Florida legislators are considering a proposal that would allow faculty and other employees at the state’s 28 colleges to join the health insurance program used by rank-and-file state workers. Currently, faculty and employees at state universities are part of the state group health insurance program, but those at state colleges are not included.
The proposed spending plan for fiscal year 2024-2025, backed by the Senate, includes this provision. The move was approved by the Senate Appropriations Committee as part of an education budget bill. Senate Budget Chief Doug Broxson stated that the proposal is seen as a matter of fairness, with state colleges being asked to be treated the same as state universities. The bill would allow state colleges to apply to join the state group insurance program by August 1 and require employee enrollment to commence before July 31, 2025.
However, the House does not currently have a similar proposal, so negotiations between the chambers will be necessary during the final month of the Session. Rep. Tom Leek, the House Appropriations Committee Chair, expressed concerns about the overall solvency of the state group health insurance program, as estimates suggest adding state college employees could cost anywhere from $80 million to $380 million.
Current spending on the state group health insurance program is approximately $3 billion, with the majority of the cost being covered by the state and not from employee premiums. The Senate’s proposed spending plan for FY 2024-2025 includes $45.96 billion in health care spending across the state’s various health care agencies, nearly $15.84 billion of which is in state dollars. The House Appropriations Committee also passed its proposed budget, which includes $45.98 billion for health care services, with nearly $15.83 billion coming from state tax dollars.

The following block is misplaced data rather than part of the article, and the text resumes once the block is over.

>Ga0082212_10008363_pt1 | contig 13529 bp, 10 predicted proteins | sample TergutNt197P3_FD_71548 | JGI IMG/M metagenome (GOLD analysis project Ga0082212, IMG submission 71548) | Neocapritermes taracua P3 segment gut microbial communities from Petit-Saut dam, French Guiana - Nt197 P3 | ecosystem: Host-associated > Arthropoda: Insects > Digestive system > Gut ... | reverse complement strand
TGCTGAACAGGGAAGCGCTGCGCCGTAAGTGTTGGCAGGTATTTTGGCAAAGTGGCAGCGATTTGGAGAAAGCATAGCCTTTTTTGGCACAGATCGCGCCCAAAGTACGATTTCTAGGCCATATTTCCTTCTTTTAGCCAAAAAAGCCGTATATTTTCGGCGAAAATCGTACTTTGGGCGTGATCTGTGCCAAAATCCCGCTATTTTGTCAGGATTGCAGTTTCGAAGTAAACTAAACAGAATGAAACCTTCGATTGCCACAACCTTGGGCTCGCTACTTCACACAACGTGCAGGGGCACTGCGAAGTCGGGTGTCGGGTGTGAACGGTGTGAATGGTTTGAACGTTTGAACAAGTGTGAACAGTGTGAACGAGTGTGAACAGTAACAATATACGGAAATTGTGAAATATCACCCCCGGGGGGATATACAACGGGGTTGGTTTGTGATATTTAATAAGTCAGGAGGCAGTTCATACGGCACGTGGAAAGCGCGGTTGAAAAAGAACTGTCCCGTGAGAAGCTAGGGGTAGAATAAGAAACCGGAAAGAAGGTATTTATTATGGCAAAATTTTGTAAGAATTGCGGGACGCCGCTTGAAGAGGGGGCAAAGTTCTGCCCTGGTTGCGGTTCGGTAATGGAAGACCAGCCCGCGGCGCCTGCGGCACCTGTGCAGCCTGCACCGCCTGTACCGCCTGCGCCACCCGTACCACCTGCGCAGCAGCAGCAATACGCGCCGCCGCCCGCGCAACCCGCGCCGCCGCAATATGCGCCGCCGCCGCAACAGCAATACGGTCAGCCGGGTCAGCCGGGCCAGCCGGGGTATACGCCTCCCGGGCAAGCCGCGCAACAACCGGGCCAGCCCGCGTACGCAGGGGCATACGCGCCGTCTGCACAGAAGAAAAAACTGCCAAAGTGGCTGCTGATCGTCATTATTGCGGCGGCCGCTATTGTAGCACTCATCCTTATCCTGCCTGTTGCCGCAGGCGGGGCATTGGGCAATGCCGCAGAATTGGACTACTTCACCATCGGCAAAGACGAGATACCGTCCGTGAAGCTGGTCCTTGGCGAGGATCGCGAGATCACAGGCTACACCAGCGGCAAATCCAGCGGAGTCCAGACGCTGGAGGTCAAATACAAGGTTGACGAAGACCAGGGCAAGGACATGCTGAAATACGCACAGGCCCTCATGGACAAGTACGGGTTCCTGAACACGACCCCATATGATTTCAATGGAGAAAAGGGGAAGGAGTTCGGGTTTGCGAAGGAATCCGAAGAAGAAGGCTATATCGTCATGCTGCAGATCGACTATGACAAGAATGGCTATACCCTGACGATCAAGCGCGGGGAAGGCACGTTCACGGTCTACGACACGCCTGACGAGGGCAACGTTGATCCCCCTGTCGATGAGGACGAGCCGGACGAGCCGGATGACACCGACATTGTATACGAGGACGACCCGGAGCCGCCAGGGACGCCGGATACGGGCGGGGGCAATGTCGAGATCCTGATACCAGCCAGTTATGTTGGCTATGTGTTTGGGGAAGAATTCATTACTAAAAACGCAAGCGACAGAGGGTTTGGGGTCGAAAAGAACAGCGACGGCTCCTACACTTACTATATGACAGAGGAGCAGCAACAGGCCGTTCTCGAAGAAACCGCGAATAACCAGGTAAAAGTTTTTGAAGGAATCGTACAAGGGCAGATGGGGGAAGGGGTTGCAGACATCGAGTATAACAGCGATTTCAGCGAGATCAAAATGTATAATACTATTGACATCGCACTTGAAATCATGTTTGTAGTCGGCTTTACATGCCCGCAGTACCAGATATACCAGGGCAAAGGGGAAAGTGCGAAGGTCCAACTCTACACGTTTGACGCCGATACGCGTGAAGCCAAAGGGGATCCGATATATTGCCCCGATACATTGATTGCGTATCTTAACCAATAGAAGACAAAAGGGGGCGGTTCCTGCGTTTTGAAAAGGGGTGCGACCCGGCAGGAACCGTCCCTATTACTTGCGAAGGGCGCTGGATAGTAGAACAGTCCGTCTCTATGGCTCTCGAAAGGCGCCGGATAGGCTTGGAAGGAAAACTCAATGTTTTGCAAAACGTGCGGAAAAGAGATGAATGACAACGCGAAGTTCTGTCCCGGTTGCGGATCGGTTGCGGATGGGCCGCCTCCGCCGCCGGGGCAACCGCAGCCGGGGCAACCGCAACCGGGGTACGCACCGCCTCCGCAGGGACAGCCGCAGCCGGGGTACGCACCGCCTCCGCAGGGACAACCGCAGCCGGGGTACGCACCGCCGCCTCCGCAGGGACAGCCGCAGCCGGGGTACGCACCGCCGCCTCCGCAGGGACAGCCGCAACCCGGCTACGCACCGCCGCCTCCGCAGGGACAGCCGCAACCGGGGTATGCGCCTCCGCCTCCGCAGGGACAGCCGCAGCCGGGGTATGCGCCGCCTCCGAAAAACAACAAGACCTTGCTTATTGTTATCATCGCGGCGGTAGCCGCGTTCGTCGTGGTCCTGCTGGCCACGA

Apart from the proposed spending plans, legislative efforts have also focused on increasing the graduate medical education opportunities and raising Medicaid reimbursement rates for hospitals and physicians. Legislators will work to reconcile the varying health care spending plans in the coming weeks.
In addition to the health insurance proposal, other priorities for the Florida Legislature include changes to the claims bill process to raise sovereign immunity limits, requirements for telehealth practices, and updates to state insurance code to ensure adequate coverage and prior authorization for dental services. The Florida Dental Association, Florida Hospital Association, and Florida Medical Association have all lobbied for these changes.
Furthermore, the legislative session has seen debates over new licensure criteria for dental therapists, increased penalties for fentanyl exposure, and the establishment of new health care facilities. These discussions and proposals reflect the ongoing efforts in the Legislature to address various health care issues affecting the state.
As the Florida Legislature continues its deliberations, it remains to be seen how these proposed changes in health care policy and legislation will impact the state’s health care system and its residents.